Each horse I have interacted with has a different personality from the last. They are just like us: their genetics, life experiences, and sensitivity make them all unique beings. Each must be seen in order to understand their strengths and weaknesses and listen to their requests. The best horsemen/women are those that realize the barrel horse they were sitting on hates running barrels. They then responsibly sell that horse to someone who would take it on endurance rides because it absolutely LOVED being out on the trail competitively.
Getting back to the resort, the first thing I did was donate the cheap horse feed they were feeding previously to a charitable organization. We provided the horses with a high-quality forage-based feed and high quality coastal round bales with hay nets. I also started them on various supplements to build their immune systems. The horses were all treated for parasites, given vaccinations, and had their teeth floated. I fired the farrier who was more concerned about how pretty their hooves were than the fact that every single one had thrush deep in their hooves. I took off their shoes and allowed their frogs and soles to recover, purchased trail boots, and had our natural trimmer put Epona shoes on the horses that had thin soles and unhealthy frogs. We purchased fly predators to naturally rid the environment of flies and treated the horses skin conditions so they were not in so much pain. In addition, I hired an Osteopath to examine and treat every horse with a plan to have those who needed it adjusted regularly. We tended to the horses that exhibited signs of ulcers and any soreness and lameness.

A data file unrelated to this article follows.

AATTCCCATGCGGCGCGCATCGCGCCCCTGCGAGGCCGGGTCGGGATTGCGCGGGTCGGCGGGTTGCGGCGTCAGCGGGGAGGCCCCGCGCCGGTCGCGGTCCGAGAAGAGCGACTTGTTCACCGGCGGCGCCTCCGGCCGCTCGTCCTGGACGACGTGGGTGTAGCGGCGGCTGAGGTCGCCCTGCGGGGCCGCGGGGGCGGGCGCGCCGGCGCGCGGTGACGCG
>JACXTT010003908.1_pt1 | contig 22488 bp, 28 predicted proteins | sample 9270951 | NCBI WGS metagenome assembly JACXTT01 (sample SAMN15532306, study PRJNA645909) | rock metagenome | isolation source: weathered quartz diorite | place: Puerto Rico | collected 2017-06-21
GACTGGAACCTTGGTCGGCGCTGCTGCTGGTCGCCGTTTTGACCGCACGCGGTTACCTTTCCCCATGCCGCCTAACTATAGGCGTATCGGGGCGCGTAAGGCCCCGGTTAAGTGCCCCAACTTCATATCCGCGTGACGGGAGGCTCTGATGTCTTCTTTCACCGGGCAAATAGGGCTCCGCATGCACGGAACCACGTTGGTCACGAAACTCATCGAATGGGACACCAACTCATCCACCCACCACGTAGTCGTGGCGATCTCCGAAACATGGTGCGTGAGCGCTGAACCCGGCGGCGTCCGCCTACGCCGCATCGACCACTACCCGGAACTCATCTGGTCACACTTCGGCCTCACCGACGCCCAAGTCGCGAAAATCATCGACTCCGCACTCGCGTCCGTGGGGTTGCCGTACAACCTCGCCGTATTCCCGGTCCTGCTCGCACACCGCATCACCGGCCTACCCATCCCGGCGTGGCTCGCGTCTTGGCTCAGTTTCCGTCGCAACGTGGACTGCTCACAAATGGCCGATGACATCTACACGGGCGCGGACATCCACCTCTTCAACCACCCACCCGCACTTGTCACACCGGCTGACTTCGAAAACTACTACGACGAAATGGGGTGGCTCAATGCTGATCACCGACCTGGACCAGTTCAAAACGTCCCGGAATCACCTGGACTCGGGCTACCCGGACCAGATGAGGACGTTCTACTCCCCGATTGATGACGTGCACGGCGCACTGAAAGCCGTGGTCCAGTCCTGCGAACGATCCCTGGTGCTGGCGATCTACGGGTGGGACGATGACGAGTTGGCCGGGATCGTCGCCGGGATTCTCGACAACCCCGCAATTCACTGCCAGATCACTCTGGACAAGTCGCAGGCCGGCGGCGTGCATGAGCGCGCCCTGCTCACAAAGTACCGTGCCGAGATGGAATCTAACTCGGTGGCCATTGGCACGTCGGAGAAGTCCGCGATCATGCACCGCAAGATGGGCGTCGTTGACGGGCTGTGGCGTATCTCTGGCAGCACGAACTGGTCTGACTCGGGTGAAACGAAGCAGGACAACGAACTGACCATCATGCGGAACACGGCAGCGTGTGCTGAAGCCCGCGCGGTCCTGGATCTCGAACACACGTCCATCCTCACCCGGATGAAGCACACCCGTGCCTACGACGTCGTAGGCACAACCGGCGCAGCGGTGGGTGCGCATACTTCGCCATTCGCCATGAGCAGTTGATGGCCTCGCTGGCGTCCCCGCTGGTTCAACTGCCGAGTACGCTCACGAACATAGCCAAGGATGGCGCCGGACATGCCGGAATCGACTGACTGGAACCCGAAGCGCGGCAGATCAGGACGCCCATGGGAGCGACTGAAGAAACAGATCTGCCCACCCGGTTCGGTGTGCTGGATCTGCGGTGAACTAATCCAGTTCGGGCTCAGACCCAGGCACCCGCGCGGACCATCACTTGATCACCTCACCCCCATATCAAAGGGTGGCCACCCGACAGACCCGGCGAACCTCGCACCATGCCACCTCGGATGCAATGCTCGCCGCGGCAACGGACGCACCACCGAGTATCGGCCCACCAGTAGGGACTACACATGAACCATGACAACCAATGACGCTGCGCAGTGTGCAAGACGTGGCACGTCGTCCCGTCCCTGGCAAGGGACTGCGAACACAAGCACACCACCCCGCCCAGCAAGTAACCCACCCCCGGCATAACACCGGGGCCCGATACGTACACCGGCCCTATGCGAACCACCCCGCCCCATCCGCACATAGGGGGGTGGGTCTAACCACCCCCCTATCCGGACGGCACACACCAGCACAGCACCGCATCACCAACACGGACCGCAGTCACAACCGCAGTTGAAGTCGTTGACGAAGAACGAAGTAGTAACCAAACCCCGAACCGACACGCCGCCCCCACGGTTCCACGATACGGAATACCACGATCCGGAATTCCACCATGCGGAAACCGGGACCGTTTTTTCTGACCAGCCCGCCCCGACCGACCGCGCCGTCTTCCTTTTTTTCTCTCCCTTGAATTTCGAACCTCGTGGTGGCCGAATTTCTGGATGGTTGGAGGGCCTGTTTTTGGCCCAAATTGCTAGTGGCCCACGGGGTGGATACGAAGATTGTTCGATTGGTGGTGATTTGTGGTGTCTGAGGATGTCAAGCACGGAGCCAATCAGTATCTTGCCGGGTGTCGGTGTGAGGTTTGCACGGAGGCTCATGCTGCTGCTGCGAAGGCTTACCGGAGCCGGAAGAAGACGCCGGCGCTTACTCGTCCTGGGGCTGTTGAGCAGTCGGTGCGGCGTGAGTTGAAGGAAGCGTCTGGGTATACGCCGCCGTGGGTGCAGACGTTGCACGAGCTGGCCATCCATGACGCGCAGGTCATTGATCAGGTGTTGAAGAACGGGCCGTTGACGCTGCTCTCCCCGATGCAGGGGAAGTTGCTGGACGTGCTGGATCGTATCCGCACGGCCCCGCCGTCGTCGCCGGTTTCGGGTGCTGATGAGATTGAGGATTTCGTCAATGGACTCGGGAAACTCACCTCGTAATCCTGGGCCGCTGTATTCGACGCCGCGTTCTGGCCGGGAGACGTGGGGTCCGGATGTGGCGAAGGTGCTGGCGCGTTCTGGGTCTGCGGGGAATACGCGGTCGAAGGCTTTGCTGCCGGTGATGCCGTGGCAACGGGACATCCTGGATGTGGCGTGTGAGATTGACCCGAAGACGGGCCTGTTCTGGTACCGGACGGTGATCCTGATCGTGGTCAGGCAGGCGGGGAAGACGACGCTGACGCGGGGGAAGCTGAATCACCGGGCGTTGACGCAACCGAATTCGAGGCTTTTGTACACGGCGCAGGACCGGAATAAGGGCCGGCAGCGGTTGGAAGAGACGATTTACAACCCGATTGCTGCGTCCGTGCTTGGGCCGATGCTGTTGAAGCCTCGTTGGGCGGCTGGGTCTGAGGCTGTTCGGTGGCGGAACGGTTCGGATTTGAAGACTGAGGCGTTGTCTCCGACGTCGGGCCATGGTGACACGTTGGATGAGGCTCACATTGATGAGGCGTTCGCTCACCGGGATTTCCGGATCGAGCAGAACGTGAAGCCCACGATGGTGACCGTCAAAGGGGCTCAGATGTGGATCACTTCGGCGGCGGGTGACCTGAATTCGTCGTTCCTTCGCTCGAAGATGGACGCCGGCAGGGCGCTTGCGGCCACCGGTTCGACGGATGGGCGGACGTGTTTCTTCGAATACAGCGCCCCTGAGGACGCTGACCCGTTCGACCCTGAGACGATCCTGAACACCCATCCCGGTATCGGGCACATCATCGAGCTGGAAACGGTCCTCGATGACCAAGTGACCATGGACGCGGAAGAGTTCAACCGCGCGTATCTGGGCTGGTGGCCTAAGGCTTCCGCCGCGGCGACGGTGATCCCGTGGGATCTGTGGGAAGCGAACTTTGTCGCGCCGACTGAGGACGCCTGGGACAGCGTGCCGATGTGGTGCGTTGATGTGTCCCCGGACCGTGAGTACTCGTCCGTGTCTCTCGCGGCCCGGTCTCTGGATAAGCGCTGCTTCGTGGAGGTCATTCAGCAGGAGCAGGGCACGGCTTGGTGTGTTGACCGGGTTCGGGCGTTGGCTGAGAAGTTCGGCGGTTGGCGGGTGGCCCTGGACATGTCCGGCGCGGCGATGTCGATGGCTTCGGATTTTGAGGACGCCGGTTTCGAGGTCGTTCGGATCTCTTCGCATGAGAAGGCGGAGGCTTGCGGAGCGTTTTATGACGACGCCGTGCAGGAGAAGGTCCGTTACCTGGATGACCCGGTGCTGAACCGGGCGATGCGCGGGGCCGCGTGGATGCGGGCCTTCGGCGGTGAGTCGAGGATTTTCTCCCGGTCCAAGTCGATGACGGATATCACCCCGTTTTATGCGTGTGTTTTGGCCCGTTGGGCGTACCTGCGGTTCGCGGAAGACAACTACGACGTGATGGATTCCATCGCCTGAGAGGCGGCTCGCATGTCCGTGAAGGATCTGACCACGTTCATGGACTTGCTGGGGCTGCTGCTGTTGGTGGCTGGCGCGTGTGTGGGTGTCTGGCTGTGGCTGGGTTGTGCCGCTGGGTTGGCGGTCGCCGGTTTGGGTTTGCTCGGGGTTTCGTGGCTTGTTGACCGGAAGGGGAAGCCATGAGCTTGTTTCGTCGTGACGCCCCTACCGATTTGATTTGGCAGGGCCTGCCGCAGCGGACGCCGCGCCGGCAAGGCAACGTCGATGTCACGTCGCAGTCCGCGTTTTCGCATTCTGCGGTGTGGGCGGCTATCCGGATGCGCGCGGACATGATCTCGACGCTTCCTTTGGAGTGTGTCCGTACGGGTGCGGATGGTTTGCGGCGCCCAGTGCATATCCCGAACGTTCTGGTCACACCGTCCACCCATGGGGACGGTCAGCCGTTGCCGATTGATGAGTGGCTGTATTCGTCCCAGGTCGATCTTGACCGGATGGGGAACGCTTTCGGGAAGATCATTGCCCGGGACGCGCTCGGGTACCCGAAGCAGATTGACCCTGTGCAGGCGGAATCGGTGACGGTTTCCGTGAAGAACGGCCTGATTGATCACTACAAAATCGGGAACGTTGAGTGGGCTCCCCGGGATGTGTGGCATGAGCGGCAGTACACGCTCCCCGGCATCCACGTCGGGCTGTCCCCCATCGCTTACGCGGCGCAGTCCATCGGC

In less than two weeks, I began seeing signs of life. Two of the geldings became inseparable and the horses were moving around more and staying together. When I entered the paddock, most of the horses began acknowledging that I was present and even approached me with curiosity. I did not want to force my agenda on these horses, so I did not walk up and pet them. I waited for them to approach and touch me first. One of the geldings, a large bay retired roping horse, still stood head down in the corner, but most had started the process of “waking up” (we found out he had ring bone and his hoof was in bad shape, so he was in pain).